The annual Skoll World Forum convenes delegates from the social, finance, private and public sectors at the Said Business School at Oxford University for discussions focused on innovating, accelerating, and scaling solutions to social challenges.[13][14][15] Notable participants over the years have included Malala Yousafzai, Kofi Annan, Graca Machel, Jimmy Carter, Desmond Tutu, Sir Richard Branson and Al Gore.

The event's mission is to "accelerate the impact of the world's leading social entrepreneurs by uniting them with essential partners in a collaborative pursuit of learning, leverage and large-scale social change," and the event is designed to shine "a spotlight on best practices, new innovations and connecting leaders to one another to further global social progress." Media coverage of recent Forums is included in the External Links section.

Skoll Centre for Social Entrepreneurship at Oxford UniversityEdit

In November 2003, the Skoll Foundation donated £4.4m to the Saïd Business School of Oxford University for the creation of the Skoll Centre for Social Entrepreneurship. The center committed to establish a new master's of business curriculum degree to advance the field and knowledge of social entrepreneurship worldwide. The grant also funded an endowed lectureship, program director, student fellowships (five scholarships to MBA students per year who focused on studying how entrepreneurial strategies effect social change), visiting fellows, and an annual World Forum on Social Entrepreneurship.[4] The Skoll Centre's research ranges across three main topic areas identified by practitioners as of key importance: governance; resources; impact. In each area, a variety of scholarly work is being undertaken. This is disseminated in both applied working paper formats and in peer-reviewed academic books and journals.


As of 2016 the Skoll Foundation had assets of $580,230,769.[1]

Funding detailsEdit


  1. ^ a b c d "Skoll Foundation" (PDF). Skoll Foundation. 31 December 2016. Retrieved 7 June 2018.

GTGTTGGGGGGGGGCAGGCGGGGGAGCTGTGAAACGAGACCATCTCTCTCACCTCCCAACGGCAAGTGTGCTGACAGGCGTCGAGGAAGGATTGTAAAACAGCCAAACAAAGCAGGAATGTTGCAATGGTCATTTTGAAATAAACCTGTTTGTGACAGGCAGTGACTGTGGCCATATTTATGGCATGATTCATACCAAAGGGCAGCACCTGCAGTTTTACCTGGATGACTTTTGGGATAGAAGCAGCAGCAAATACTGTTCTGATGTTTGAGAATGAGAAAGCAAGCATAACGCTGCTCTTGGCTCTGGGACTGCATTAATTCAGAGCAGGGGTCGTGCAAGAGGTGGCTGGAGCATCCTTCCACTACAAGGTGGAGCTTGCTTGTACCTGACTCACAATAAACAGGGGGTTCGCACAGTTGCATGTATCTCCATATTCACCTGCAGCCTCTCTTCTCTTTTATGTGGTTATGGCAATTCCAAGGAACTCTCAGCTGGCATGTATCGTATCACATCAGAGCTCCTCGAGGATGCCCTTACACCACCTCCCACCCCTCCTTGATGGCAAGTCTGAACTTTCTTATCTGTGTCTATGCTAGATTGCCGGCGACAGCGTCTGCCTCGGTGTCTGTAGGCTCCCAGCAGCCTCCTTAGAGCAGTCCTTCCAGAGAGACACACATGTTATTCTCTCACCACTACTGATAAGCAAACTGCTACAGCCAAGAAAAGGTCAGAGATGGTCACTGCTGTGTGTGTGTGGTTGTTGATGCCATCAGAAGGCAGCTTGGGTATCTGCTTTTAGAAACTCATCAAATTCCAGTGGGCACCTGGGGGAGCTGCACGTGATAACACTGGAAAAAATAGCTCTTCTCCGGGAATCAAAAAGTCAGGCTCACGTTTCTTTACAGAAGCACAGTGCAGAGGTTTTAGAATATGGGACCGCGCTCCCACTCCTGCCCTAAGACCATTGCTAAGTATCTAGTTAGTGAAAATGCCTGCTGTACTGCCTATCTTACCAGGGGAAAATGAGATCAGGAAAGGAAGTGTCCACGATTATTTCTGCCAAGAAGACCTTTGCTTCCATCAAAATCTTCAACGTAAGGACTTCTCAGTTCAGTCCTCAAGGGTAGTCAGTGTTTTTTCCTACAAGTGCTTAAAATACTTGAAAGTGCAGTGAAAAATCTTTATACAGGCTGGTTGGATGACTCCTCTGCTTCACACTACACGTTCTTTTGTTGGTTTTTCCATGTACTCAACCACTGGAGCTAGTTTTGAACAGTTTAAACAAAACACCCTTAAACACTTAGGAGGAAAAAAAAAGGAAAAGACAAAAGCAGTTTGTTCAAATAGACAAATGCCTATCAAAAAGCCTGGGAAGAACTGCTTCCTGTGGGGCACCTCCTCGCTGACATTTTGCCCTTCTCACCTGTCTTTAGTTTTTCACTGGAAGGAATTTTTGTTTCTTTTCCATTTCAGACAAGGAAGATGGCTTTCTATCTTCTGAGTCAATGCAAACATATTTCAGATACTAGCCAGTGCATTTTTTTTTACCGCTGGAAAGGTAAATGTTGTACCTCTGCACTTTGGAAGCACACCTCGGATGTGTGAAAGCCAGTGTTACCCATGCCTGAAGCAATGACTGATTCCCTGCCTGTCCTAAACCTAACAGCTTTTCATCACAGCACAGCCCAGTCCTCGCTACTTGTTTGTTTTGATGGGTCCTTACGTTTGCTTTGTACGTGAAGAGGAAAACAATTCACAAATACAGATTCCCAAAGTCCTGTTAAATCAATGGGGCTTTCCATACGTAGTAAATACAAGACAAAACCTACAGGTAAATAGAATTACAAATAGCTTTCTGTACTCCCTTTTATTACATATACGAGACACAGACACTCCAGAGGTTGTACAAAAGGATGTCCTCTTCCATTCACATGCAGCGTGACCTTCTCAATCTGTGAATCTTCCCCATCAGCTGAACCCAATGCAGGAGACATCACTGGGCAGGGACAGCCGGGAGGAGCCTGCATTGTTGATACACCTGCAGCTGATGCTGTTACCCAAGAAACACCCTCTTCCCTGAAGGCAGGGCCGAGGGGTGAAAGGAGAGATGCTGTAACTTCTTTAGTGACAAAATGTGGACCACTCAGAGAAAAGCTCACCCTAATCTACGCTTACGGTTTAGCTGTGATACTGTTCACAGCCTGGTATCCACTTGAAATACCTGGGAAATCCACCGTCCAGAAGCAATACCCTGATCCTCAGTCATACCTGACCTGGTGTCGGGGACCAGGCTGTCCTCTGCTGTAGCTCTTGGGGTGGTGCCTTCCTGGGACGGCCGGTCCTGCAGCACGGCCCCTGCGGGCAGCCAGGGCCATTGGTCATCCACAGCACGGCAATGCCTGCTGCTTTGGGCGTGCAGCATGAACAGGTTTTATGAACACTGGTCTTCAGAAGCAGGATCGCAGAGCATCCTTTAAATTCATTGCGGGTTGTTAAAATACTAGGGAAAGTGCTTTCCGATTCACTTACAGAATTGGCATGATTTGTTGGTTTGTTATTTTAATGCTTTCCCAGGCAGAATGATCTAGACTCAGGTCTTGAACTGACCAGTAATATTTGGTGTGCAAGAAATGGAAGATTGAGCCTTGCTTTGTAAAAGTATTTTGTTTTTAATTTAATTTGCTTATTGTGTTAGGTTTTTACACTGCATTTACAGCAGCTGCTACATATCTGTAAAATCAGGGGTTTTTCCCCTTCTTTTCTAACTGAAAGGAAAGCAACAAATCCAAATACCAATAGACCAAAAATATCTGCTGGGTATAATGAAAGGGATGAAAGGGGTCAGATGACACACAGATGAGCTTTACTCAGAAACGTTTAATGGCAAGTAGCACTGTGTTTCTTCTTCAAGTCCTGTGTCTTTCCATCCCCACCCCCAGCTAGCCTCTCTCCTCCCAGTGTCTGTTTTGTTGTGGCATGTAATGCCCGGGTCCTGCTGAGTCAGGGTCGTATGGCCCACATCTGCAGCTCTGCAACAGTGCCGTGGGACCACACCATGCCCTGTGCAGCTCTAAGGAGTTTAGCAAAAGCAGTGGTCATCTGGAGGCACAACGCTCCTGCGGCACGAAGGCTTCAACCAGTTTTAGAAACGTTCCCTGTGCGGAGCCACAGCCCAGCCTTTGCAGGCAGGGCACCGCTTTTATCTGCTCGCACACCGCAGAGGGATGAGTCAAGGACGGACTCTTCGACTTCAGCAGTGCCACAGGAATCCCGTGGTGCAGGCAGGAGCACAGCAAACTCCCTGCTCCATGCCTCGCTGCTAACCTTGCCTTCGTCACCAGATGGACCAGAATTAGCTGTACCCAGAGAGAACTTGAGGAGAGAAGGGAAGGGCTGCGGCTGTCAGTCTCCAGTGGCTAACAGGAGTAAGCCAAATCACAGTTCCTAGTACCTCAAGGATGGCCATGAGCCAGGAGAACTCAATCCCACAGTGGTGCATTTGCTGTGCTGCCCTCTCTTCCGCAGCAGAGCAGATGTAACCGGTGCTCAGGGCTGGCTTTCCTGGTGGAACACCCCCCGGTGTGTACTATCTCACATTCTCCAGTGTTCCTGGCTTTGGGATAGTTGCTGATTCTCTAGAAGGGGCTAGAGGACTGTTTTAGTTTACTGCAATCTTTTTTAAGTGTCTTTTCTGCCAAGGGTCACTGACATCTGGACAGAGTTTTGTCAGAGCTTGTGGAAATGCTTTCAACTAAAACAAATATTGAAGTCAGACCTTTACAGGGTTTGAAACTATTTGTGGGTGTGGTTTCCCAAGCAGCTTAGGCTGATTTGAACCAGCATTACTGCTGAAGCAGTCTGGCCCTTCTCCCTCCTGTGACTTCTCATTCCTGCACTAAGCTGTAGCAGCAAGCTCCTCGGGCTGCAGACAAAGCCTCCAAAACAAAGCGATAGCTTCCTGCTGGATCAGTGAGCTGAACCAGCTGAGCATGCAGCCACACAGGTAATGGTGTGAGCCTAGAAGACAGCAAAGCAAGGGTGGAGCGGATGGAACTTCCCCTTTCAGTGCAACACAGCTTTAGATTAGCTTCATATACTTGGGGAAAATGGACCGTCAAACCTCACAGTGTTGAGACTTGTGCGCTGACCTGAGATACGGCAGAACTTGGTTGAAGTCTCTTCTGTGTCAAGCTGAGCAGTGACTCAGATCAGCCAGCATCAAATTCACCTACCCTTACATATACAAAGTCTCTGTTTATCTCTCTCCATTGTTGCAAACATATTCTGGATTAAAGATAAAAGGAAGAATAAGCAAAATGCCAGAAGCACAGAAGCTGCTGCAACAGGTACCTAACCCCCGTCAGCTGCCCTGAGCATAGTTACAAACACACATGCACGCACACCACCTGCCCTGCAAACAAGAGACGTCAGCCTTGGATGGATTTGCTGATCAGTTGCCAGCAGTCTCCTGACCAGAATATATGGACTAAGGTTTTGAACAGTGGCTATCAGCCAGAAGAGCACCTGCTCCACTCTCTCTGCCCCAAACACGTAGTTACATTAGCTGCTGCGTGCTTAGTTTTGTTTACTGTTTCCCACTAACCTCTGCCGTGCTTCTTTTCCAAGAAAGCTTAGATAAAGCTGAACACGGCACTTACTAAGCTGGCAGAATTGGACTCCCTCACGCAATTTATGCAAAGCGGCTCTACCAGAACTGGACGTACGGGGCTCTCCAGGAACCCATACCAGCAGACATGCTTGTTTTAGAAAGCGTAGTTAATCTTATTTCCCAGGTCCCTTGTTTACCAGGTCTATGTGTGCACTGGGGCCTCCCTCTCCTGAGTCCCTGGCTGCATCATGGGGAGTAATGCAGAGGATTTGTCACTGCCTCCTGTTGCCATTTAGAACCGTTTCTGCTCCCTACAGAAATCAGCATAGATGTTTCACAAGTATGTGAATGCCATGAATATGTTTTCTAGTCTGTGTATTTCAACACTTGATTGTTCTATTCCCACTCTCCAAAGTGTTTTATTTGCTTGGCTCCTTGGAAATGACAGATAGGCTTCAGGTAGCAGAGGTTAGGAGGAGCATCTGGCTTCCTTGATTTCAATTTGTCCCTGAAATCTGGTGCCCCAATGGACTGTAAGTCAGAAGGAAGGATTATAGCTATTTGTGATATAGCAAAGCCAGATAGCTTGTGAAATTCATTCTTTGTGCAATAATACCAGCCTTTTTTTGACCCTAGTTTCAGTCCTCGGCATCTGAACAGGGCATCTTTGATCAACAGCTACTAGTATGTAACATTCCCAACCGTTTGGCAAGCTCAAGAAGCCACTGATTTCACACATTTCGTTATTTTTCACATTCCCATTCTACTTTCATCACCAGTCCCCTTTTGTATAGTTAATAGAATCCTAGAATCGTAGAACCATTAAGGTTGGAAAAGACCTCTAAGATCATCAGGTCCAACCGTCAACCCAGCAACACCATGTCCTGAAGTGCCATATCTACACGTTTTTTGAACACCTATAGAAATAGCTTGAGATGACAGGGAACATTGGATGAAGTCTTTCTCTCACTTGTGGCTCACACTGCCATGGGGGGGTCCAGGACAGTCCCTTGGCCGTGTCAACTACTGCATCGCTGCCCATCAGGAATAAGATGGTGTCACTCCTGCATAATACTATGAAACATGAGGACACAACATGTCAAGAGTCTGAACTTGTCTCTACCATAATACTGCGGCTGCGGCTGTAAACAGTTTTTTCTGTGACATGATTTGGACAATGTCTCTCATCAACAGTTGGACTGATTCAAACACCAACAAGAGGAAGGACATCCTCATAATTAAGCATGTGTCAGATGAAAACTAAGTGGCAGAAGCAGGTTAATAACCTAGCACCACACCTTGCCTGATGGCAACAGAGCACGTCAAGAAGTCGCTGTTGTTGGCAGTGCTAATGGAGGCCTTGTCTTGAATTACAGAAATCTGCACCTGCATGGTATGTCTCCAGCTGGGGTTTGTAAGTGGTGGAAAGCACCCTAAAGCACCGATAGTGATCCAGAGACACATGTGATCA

2. ^ a b Nonprofit Times (PDF). August 2015 Retrieved February 17, 2017. Missing or empty |title= (help)
  3. ^ "Silicon Valley Community Foundation". Retrieved March 29, 2017.
  4. ^ a b Stanford Graduate School of Business, Case Study No. SI-67, retrieved February 17, 2017, at
  5. ^ Osberg, Sally R. and Roger L. Martin (2015) Getting Beyond Better: How Social Entrepreneurship Works. Harvard Business Review Press, Watertown, MA.
  6. ^ Huffington Post. July 20, 2016 Retrieved February 17, 2017. Missing or empty |title= (help)
  7. ^ Inside Philanthropy. August 5, 2016 Retrieved February 17, 2017. Missing or empty |title= (help)
  8. ^ Huffington Post. July 29, 2016 Retrieved February 17, 2017. Missing or empty |title= (help)
  9. ^ "The Skoll Awards for Social Entrepreneurship". B the Change. March 28, 2017. Retrieved May 3, 2017.
  10. ^ Philanthropy News Digest. April 12, 2016 Retrieved February 17, 2017. Missing or empty |title= (help)
  11. ^ Chronicle of Philanthropy. April 13, 2015 Retrieved February 17, 2017. Missing or empty |title= (help)
  12. ^ Entrepreneur. June 30, 2016 Retrieved February 17, 2017. Missing or empty |title= (help)
  13. ^ Pioneers Post. April 14, 2016 Retrieved February 17, 2017. Missing or empty |title= (help)
  14. ^ Forbes. April 17, 2014 Retrieved February 17, 2017. Missing or empty |title= (help)
  15. ^ Financial Times. May 77, 2016 Retrieved February 17, 2017. Check date values in: |date= (help); Missing or empty |title= (help)

Further readingEdit

External linksEdit